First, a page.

6.6/10
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40 user 57 critic

Unknown White Male (2005)

Trailer
2:25 | Trailer

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The true story of Doug Bruce who woke up on Coney Island with total amnesia. This documentary follows him as he rediscovers himself and the world around him.

Director:

Rupert Murray
4 nominations. See more awards »

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Cast

Credited cast:
Doug Bruce Doug Bruce ... Himself
Rupert Murray Rupert Murray ... Narrator (voice)
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Storyline

Just imagine waking up tomorrow with no memory of today or any other since the day of your birth. Imagine living without a history, without experience, no relationships, no past troubles. Imagine starting your life over again, making a new set of friends, finding new talents and falling in love for the first time. Imagine what it's like to see the world anew. On the 2nd July 2003 Doug Bruce left his apartment on the Lower East Side at about 8pm. No one knew where he was going. No one knew he'd gone. He turned up, 11 hours later, on the New York subway heading to Coney Island. He had no idea who he was. Unknown White Male is the startling story of a man who, for no apparent reason, lost 37 years of life history, who lost every memory of his friends, his family and every experience he had ever known. This true story follows Doug in the hours and months following his amnesia, as he tries to pierce his life back together and has to discover the world anew. The film dramatically ... Written by Jess Search

Plot Summary | Add Synopsis

Plot Keywords:

amnesia | giving a toast | See All (2) »

Taglines:

If you lost your past, would you want it back?


Motion Picture Rating (MPAA)

Rated PG-13 for drug references and brief strong language | See all certifications »
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Details

Country:

USA | UK

Language:

English

Release Date:

January 2005 (USA) See more »

Also Known As:

Agnostos lefkos andras See more »

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Box Office

Opening Weekend USA:

$24,591, 26 February 2006, Limited Release

Gross USA:

$124,414, 7 May 2006
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Company Credits

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Technical Specs

Sound Mix:

Dolby Digital

Color:

Color

Aspect Ratio:

1.85 : 1
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Did You Know?

Quotes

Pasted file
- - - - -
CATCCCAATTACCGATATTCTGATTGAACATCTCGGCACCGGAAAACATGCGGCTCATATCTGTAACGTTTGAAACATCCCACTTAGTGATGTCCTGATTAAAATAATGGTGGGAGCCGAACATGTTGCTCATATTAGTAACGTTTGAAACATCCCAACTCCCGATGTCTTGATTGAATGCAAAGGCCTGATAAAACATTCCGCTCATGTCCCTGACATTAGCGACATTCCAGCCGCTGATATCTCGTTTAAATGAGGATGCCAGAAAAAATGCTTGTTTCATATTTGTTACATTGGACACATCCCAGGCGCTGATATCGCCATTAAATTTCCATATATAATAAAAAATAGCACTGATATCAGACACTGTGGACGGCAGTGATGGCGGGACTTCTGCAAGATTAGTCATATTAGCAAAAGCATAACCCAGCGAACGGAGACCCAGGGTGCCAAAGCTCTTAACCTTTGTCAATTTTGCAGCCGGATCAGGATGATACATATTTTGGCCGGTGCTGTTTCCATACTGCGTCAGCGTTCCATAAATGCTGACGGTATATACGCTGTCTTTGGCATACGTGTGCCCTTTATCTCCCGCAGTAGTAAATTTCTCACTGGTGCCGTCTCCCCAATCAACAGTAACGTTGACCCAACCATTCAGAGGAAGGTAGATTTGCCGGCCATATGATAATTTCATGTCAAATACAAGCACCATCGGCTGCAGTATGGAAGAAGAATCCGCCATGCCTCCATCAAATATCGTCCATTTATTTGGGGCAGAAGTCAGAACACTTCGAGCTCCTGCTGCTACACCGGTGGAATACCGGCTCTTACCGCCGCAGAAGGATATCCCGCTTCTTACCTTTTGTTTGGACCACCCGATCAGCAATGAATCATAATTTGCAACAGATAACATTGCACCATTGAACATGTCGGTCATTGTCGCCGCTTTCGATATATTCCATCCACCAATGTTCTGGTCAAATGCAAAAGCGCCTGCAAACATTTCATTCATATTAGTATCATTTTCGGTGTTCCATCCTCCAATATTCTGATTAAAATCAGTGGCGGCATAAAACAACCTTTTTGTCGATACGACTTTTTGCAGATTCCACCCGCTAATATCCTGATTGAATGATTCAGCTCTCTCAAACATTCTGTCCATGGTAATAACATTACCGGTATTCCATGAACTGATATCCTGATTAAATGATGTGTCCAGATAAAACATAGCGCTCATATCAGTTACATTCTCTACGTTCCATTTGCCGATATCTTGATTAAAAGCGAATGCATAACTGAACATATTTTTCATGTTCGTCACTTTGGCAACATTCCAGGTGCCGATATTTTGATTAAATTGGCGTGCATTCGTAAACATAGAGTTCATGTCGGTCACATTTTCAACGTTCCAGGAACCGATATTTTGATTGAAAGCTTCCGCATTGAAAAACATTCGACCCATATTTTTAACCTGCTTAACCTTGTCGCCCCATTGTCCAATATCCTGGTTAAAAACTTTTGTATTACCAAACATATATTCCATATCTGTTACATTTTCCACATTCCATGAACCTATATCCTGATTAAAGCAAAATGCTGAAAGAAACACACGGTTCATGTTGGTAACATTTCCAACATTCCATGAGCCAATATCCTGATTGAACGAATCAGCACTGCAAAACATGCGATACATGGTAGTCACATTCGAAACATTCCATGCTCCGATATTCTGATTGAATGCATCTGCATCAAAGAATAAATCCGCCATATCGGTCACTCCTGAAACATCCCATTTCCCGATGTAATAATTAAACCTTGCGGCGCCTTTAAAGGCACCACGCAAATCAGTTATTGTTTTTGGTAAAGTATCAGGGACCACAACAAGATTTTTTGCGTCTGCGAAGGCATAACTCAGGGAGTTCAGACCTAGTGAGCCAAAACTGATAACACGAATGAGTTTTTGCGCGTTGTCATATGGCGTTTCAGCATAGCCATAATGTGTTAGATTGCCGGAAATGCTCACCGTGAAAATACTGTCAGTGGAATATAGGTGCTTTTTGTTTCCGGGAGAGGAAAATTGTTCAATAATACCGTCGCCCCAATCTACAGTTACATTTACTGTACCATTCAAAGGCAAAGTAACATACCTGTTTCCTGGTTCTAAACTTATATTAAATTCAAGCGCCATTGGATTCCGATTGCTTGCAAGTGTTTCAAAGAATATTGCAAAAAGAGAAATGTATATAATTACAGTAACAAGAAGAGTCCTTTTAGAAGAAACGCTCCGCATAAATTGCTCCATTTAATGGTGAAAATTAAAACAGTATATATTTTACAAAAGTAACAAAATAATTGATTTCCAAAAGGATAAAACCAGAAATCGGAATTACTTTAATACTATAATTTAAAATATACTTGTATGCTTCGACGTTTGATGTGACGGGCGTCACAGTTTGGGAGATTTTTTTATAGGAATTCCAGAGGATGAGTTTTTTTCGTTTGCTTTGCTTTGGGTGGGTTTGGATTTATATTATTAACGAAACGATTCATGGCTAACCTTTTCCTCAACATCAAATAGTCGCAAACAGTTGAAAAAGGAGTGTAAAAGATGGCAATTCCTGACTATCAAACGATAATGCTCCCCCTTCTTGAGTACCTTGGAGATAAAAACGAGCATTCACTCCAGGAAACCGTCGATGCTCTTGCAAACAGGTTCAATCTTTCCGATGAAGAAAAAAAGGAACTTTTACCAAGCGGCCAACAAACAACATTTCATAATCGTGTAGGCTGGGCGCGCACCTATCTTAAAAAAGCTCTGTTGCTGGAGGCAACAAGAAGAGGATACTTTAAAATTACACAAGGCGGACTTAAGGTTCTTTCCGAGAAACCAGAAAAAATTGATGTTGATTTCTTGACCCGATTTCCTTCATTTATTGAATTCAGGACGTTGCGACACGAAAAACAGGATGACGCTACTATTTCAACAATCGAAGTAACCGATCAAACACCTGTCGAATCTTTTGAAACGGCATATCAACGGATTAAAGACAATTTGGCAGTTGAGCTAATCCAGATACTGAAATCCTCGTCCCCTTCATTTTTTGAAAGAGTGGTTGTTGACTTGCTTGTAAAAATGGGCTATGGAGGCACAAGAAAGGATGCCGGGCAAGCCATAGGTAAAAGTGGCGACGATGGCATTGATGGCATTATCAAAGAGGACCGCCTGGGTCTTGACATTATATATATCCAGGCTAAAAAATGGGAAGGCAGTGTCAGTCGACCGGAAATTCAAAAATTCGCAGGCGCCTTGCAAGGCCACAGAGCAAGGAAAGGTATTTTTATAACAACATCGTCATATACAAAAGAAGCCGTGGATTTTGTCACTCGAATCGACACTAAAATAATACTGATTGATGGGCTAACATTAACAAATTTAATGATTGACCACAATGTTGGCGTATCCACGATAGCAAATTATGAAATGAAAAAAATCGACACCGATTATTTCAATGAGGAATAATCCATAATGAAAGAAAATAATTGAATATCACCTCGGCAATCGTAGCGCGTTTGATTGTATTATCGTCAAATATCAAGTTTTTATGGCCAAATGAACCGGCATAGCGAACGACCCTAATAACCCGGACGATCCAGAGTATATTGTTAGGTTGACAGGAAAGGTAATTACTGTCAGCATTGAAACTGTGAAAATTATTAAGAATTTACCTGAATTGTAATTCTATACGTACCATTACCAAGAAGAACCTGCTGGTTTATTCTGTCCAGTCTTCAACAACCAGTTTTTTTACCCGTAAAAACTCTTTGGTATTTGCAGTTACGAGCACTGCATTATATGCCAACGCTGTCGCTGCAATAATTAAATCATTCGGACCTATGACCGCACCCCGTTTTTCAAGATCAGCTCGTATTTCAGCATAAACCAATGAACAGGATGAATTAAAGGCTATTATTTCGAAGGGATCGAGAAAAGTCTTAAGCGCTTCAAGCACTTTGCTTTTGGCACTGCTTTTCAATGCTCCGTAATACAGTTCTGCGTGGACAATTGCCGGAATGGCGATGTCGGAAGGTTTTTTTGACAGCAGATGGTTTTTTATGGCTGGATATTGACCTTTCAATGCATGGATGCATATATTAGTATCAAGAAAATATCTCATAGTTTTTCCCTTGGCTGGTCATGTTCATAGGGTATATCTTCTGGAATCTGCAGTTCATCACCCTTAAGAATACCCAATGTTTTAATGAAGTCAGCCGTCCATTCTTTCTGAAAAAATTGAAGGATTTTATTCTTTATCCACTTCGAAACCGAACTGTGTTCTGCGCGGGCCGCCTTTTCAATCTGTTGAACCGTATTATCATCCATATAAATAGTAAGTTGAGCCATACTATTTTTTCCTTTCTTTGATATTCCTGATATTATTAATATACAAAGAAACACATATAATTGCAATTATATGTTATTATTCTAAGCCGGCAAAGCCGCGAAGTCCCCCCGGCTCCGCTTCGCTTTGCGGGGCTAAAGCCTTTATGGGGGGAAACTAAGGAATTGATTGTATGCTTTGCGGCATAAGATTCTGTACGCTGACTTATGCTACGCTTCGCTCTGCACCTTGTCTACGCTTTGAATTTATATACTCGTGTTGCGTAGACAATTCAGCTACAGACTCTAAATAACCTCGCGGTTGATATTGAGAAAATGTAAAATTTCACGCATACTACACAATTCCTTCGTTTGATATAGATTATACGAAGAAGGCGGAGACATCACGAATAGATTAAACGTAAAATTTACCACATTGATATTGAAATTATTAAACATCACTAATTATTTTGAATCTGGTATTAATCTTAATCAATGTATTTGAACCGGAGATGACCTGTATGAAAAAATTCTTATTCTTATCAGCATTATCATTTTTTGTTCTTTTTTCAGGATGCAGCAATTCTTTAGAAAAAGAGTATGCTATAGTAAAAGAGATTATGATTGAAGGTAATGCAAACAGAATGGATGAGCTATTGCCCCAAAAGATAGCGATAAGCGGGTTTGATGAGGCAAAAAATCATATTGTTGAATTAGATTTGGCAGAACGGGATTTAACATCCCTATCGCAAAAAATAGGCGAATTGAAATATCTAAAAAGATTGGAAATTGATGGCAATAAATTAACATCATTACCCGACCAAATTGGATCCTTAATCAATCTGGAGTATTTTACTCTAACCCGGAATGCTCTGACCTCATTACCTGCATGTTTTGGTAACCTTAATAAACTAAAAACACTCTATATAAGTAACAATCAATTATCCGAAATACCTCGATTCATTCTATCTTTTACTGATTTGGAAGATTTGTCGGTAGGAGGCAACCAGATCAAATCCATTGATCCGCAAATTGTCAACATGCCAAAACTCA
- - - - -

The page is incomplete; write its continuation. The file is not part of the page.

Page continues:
[first lines]
Narrator: How much of our past lives, the thousands of moments we experience, helps to make us who we are? If you took all of these remembrances, these memories, away, what would be left? How much is our personality, our identity, determined by the experiences we have, and how much is already there - pure "us"?
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Connections

References 28 Days Later... (2002) See more »

Soundtracks

Synthesize Me
Performed by Suzy Soundz
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User Reviews

 
Very intense, if you've had a similar experience. Irritating music, etc.
2 March 2006 | by danfmccarthySee all my reviews

Personally I'm a 55 year old white male with a degenerative neurological disorder. In 1993 the randomly occurring damage took out the equivalent of my FAT for those of you who are computer geeks. Presumably all my memories were "there." Just no organized way to find any. Think, of yourself as a library, hit by a flood. The pages of information may still be there. But not even adjacent to each other, much less in the right section of the library.

I'd walked down the hall and had the familiar experience of "what did I come in here for?" But I then realized I couldn't think of _anything_ that I had a "desire" for. I remember thinking, "Do I like blueberry pie?" I couldn't even tell if food in general was something I considered important. All the factual data was there, name, numbers, etc. But nothing about me as an individual. It took five long years to rebuild a replacement personality.

As such, this film was a very intense experience for me. (It did remind me of how much it's possible to love another person.) I would probably preferred to wait and rent it on video. But there were some yahoos (Look up Swift's Gulliver's Travels to understand the term.) who insisted the film was a fake. So I felt obliged to go see it, not just trust the opinion of reviewers like Roger Ebert. My wife and I both strongly disliked the music. As a movie, it's definitely so-so quality. But it's asking a lot to expect that an exceptional event would happen to an exceptional film maker. If Oliver Sacks wasn't a good writer there would be no "Awakenings."

I definitely would recommend that people see the movie if they care about what being an "individual" means. If you have it on DVD, watch the clips of Mr. Bruce before the "event." Get a good sense of that person. Then contrast it with who's there in that body at different times after the event. Note the purity of the love felt by the mother and daughter that first looked after him, while he was still a "child." I've had the experience of doing that with my best friend. The 9-12 months that I helped him put his life back together is the closest I'll ever come to being a parent. I wouldn't trade that joy for anything.

For further reading I would strongly suggest the very entertaining "Phantoms in the Brain" by V. S. Ramachandran and "The Man Who Mistook His Wife For a Hat" by Oliver Sacks. For exploring the limits of what consciousness is "Dancing Naked in the Mind Field" by Kary Mullis. These are both entertaining and informative, if you're not afraid to find out how little you know.


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